Biblical Paraphrase by Peter the Eater
Type: Leaves & Fragments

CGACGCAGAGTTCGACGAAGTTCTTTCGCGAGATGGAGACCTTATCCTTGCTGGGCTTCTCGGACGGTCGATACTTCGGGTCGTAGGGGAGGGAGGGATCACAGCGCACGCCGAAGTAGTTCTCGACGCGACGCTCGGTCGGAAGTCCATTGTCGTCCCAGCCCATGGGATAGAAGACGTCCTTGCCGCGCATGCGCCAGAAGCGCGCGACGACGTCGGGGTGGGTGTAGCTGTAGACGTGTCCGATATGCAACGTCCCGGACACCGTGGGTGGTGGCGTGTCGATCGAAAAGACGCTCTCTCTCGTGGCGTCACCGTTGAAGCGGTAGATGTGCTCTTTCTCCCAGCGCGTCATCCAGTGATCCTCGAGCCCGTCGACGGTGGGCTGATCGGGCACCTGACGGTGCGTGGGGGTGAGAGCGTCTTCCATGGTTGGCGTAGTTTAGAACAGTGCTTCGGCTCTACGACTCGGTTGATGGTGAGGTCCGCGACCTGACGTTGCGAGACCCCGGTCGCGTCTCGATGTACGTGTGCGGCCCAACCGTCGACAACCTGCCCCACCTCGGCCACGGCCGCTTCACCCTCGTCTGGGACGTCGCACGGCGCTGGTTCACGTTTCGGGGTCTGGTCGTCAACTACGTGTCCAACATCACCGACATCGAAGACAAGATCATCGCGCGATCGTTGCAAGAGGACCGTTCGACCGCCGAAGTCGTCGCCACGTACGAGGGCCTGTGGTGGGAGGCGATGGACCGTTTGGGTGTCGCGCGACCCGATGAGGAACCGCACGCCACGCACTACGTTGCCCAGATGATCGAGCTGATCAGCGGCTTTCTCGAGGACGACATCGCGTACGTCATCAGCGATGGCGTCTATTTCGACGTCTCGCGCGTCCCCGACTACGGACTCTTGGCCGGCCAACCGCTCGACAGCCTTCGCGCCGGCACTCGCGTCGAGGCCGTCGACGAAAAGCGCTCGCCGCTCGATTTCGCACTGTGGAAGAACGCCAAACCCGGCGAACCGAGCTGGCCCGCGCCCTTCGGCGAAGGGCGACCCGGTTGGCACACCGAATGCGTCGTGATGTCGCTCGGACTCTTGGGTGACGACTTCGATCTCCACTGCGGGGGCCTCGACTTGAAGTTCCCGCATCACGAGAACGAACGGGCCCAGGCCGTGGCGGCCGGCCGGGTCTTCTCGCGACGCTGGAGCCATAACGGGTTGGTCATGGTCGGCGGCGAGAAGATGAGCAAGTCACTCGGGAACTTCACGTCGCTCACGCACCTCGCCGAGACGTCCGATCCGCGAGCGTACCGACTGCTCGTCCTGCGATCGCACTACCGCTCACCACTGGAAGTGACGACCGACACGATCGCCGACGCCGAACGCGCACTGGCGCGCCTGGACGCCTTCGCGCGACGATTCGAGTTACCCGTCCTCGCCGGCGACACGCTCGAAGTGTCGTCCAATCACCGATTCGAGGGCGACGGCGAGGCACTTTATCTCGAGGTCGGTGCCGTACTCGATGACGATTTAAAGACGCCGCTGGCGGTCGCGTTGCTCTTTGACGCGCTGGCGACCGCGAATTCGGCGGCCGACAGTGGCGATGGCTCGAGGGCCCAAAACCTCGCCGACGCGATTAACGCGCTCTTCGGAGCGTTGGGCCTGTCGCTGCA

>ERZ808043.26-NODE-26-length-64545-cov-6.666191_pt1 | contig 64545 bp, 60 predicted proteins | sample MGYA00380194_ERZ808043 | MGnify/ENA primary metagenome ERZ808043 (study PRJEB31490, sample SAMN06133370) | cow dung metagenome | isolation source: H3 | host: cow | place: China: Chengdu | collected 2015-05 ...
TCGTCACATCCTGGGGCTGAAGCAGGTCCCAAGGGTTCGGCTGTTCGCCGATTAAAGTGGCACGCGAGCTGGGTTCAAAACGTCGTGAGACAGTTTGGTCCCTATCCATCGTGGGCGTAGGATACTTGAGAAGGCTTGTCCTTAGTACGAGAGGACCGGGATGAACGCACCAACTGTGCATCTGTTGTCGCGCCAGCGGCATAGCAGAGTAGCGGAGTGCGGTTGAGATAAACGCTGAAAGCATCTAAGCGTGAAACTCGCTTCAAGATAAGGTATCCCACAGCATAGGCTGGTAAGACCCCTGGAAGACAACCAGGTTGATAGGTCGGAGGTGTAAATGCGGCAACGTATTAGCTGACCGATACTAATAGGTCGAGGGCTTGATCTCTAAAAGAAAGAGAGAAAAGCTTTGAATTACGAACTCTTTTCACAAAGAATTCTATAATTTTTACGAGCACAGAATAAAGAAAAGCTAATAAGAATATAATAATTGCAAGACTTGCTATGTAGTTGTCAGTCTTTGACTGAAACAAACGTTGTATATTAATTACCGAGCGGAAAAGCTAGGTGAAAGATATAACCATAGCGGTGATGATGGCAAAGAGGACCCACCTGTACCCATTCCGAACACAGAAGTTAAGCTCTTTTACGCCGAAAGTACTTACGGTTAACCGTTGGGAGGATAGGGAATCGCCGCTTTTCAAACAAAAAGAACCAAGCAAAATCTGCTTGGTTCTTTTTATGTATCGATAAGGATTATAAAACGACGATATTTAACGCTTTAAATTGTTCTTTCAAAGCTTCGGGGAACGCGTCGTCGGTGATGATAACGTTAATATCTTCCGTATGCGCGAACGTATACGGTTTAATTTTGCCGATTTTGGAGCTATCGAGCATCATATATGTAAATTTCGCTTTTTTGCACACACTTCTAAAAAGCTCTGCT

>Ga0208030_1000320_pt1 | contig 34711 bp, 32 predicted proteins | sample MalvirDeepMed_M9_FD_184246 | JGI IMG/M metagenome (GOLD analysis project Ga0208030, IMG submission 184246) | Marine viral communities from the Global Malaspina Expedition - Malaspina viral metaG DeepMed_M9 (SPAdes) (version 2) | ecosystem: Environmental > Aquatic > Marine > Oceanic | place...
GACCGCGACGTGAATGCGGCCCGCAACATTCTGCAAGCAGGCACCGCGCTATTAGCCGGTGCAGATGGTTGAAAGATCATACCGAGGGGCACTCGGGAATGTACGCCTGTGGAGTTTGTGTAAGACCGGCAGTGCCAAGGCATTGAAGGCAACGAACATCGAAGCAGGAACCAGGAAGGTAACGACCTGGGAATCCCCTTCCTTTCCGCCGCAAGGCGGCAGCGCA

Petrus Comestor, Historia Scholastica. Single folio on vellum. Southeastern France or Switzerland, ca. 1300: 435 mm x 338 mm (justification, 285 mm x 212 mm). Double column, 30 lines. Prickings visible at outer edges indicate that the leaf has not been cut down. The size could only mean that the parent manuscript was intended for public reading, probably in a monastic refectory. Text: Petrus Comestor (d. 1178) studied at the cathedral school of Troyes and later under Peter Abelard in Paris. He became dean of the cathedral of Troyes in 1147 but returned to Paris to serve as chancellor of the cathedral of Notre Dame by 1160. In this role he was responsible for the cathedral school. His best-known work was the Historia Scholastica, a biblical paraphrase in prose completed by 1173. Peter’s innovation was to integrate large swathes of the Glossa Ordinaria in his text. Highly popular in the thirteenth century, biblical paraphrases in verse and prose were genres that made Scripture and theology accessible, but the Historia scholastica took things to the next level. The work was so popular it was translated into Armenian and became the source of bible translations in Old French. Contents: Our edition is: from I Maccabees on Alexander the Great (cap. 5, p. 522), Ptolemy I Sotor (cap. 6, p. 523), Ptolemy Philadelphus (cap. 7, p. 523-24). Decoration: three alternating red and blue initials with ornate contrasting penwork decoration extending into the margins; running heads in alternating red and blue capitals; capitals touched in red; rubricated. Provenance:1. Inscriptions on the verso record that the folio was used in 1567 as the binding of a “Registrum frumentorum,” an account of wheat production for an estate or community. The Registrum was prepared by one Antonius Freissen, who is identified as a “canonico.” The word “commiss<…>” has been added in a different ink, and while it may indicate “comesianorum” (Gams in the west) or “gomesianorum” (Goms in the southeast), neither seems certain. However, the German name Friessen and the southern French script style suggest that Switzerland is definitely a likely region of origin. 2. Acquired from a European private collector in 2018 by Roger Martin of Grimsby, UK (d. 2020). This fragment has a UK export license allowing permanent export. Condition: quite worn from being used as a cover, with some folds causing discoloration on the verso and very thin, delicate vellum occasionally holed through; some stains and soiling; cockled overall.
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